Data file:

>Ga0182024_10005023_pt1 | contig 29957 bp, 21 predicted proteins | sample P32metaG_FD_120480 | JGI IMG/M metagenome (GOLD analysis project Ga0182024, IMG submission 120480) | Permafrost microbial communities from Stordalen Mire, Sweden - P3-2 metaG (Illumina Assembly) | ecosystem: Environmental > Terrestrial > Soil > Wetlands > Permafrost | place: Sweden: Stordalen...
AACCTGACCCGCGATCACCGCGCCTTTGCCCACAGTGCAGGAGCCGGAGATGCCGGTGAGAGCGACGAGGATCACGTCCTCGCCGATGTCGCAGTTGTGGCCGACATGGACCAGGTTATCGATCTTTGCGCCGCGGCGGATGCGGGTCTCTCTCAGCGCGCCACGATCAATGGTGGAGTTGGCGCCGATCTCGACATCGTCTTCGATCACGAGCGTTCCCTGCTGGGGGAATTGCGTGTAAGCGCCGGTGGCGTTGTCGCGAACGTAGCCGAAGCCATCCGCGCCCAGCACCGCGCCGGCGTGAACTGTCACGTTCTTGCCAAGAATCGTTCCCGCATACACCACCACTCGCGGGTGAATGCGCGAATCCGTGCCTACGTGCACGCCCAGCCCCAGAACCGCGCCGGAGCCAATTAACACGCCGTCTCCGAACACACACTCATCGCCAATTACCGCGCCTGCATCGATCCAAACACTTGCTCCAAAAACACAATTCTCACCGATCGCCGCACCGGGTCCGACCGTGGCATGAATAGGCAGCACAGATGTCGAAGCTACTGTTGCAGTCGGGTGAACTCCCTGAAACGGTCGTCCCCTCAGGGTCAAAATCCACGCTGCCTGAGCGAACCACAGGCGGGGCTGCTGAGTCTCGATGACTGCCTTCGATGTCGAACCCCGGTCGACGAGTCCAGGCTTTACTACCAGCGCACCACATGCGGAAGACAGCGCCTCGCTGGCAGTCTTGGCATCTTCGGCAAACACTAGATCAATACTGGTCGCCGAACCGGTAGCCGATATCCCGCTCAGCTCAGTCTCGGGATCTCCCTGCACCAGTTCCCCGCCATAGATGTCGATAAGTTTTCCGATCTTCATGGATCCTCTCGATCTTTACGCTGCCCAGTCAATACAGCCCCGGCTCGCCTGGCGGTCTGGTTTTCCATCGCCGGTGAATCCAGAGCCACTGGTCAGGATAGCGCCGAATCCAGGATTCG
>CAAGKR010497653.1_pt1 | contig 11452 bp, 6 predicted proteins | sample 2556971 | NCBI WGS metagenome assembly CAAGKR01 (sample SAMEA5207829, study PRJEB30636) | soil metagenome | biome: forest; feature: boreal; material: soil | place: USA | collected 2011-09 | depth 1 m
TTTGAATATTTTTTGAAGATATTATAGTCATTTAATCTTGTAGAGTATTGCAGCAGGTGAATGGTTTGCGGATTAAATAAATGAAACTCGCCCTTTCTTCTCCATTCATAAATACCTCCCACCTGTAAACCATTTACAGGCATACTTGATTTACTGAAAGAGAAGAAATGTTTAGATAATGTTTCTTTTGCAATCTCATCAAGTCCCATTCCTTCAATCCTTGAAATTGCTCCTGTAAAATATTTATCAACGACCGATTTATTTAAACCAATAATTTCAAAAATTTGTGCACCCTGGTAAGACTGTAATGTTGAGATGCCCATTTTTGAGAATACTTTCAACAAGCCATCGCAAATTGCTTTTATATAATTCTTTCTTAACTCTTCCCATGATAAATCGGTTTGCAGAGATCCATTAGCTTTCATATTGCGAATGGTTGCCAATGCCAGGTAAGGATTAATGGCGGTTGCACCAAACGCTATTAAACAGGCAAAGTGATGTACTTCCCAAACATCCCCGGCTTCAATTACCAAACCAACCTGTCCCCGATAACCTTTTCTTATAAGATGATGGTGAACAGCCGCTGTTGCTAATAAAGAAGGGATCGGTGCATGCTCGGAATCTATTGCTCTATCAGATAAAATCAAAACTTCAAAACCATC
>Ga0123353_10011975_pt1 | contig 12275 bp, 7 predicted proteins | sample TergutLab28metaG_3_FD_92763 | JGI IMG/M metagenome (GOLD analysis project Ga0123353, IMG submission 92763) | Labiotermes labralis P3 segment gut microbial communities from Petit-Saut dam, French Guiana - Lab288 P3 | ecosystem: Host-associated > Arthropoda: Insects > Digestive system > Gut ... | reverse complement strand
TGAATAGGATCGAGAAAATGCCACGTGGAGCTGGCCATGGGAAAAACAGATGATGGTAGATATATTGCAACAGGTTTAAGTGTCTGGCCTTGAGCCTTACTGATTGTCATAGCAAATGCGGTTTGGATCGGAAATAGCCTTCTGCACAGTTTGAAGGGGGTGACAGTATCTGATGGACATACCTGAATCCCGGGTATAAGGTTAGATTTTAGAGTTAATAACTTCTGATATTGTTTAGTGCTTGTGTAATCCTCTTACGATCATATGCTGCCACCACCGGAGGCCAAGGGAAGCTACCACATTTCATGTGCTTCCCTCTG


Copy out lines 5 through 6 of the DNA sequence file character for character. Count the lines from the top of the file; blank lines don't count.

>Ga0123353_10011975_pt1 | contig 12275 bp, 7 predicted proteins | sample TergutLab28metaG_3_FD_92763 | JGI IMG/M metagenome (GOLD analysis project Ga0123353, IMG submission 92763) | Labiotermes labralis P3 segment gut microbial communities from Petit-Saut dam, French Guiana - Lab288 P3 | ecosystem: Host-associated > Arthropoda: Insects > Digestive system > Gut ... | reverse complement strand
TGAATAGGATCGAGAAAATGCCACGTGGAGCTGGCCATGGGAAAAACAGATGATGGTAGATATATTGCAACAGGTTTAAGTGTCTGGCCTTGAGCCTTACTGATTGTCATAGCAAATGCGGTTTGGATCGGAAATAGCCTTCTGCACAGTTTGAAGGGGGTGACAGTATCTGATGGACATACCTGAATCCCGGGTATAAGGTTAGATTTTAGAGTTAATAACTTCTGATATTGTTTAGTGCTTGTGTAATCCTCTTACGATCATATGCTGCCACCACCGGAGGCCAAGGGAAGCTACCACATTTCATGTGCTTCCCTCTG